Kimberley Search and Rescue President Peter Reid would like to once again convey the important, potentially life-saving message to the public that people do not need to pay for their services if they need help.
Reid said there are two main things people seem to misunderstand when it comes to SAR, one being that it is a completely volunteer-run organization and the other that they do not ever charge for rescue. SAR is effectively a service provided by the B.C. government and either the BC Emergency Health Services (BCEHS) or the RCMP are responsible with tasking SAR if the 911 call merits it.
If people do delay calling 911 for fear of incurring a hefty charge, Reid says the results can be “catastrophic.”
“I don’t think people recognize the safety requirements that we have as an organization before we’re allowed to respond,” he explained. “The other problem of course is the drama of T.V. would show that we’ll put on our red capes and run out there at any time of the day and without regard for ourselves, which is just not true.”
One of the hindrances is that BC SAR isn’t able to respond by helicopter at night, the only volunteer helicopter search and rescue group in B.C. with the capability to do so is North Star. According to Reid, they are currently running a specialized helicopter equipped with infrared equipment. The rest of the organizations need to wait until daylight.
They are able to respond at night if there are no avalanche conditions present, so the risk in their response diminishes as we get into the spring and summer. They do, however still have to consider the safety of their members.
“We would much prefer to be notified immediately and I can tell you that BCEHS would feel the same way as well as the RCMP,” Reid said.
He gave the example of Canmore woman Patricia Paul who fell down a steep, icy slope while hiking in Whiteswan Lake Provincial Park on March 27 and was severely injured.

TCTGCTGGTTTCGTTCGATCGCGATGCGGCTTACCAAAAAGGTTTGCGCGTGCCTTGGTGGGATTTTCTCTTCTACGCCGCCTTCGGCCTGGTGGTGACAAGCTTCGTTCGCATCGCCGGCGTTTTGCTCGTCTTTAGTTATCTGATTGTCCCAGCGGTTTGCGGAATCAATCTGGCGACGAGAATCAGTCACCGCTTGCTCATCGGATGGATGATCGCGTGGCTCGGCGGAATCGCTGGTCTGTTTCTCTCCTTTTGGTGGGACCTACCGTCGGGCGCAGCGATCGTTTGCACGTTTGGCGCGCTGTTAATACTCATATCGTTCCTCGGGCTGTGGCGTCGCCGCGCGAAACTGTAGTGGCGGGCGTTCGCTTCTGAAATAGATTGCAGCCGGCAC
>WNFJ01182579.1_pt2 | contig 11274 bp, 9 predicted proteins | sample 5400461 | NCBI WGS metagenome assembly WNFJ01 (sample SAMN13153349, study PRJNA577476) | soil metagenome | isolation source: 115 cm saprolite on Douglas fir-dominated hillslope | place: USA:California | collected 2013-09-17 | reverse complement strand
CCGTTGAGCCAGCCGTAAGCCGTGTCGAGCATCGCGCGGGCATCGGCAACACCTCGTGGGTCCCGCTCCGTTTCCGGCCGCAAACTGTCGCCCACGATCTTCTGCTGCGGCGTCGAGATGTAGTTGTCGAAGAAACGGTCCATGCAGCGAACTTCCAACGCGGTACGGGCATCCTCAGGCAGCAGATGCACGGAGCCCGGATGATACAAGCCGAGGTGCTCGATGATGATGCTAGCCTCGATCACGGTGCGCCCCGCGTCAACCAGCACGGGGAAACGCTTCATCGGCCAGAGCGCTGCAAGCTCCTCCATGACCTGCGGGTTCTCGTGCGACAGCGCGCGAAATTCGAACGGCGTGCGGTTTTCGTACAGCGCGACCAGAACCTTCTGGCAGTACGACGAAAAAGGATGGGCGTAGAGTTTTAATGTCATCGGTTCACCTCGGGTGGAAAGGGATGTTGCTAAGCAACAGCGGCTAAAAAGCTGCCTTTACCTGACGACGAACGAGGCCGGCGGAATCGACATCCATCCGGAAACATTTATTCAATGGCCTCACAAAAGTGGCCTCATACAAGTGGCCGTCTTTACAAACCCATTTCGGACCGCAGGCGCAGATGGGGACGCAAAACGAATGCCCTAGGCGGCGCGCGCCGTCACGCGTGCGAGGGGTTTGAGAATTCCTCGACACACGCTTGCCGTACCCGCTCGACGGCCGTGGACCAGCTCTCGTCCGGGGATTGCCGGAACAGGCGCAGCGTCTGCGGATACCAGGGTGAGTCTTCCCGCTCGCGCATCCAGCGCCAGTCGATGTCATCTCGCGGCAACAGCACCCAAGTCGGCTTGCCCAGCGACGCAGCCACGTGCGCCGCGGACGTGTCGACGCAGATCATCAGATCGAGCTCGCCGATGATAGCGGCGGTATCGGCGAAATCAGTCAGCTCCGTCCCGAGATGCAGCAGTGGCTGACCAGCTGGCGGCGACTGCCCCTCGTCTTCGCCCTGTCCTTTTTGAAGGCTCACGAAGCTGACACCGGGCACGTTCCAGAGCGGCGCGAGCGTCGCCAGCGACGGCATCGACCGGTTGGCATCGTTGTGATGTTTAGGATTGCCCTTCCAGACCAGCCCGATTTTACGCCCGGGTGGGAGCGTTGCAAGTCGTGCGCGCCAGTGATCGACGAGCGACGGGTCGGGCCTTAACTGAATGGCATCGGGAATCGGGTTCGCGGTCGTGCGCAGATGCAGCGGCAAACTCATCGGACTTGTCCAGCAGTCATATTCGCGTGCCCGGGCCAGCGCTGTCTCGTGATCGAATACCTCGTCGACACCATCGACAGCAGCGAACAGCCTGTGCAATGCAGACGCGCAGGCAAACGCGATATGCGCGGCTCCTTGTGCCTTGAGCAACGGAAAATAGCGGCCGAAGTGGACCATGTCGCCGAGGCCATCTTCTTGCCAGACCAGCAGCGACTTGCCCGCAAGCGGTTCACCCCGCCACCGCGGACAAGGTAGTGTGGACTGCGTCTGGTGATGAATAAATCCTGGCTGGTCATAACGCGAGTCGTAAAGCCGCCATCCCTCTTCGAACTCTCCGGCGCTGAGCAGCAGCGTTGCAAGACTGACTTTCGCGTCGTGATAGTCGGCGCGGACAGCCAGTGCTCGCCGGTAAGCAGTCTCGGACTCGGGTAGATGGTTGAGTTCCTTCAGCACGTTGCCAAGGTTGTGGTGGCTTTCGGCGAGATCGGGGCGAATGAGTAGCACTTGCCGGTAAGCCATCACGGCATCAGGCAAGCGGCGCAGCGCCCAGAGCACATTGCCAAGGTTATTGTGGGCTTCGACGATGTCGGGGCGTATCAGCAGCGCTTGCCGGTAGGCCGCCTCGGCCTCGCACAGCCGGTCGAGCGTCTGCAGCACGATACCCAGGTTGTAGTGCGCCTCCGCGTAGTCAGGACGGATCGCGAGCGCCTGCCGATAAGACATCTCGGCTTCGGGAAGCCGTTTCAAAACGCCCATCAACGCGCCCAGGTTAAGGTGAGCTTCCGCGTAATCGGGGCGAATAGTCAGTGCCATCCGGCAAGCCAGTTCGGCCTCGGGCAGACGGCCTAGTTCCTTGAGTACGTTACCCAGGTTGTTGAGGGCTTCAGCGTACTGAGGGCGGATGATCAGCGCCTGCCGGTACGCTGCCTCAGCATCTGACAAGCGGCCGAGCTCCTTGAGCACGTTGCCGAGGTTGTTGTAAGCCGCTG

“Her response was delayed because nobody had cell service, and would have had to hike back almost to the highway to get reception. Can you imagine if they didn’t want to call anybody and waited for the next day,” Reid said. “It would be catastrophic. So it’s hugely important that people understand that they should feel comfortable to at least call 911 and get the process started.”
SAR teams’ response time can vary greatly. Reid explained that first BCEHS would receive the initial call and go out to the scene in an ambulance and would then evaluate the scene and determine whether or not to call for assistance from SAR.
This means that it could be up to an hour and a half before SAR is even notified. Reid said his initial response team is always at the ready and can be on the road within 15 to 20 minutes, but then if it’s another hour or hour and a half to get to the scene, the injured person has now been waiting for at least three hours.
“Now it didn’t take us an hour and half to get there, but it took us a while to get out there and you can imagine that that person is now in a position where there’s not a lot that can be done for them until we can evacuate them,” Reid explained. “It’s the middle of the night, we can’t use a helicopter, otherwise we would have long-lined her out of there.”
In this particular rescue, the team had to put the severely injured Paul into a basket stretcher and walk her up the side of the slope with three attendants maneuvering around large boulders. BCEHS did a great job, Reid said, as they had a med-e-vac ready and waiting in Fairmont that transported her away for more advanced care.
“So all of those pieces work together, but we are in the back country, people need to understand that it could be quite a long time before help’s going to be there and lots of cases we’re going to be called as an afterthought.”
This is why it’s so important to make the call to 911 as soon as possible in an emergency situation. You will not be charged and it could make a tremendous difference in how and when you are rescued.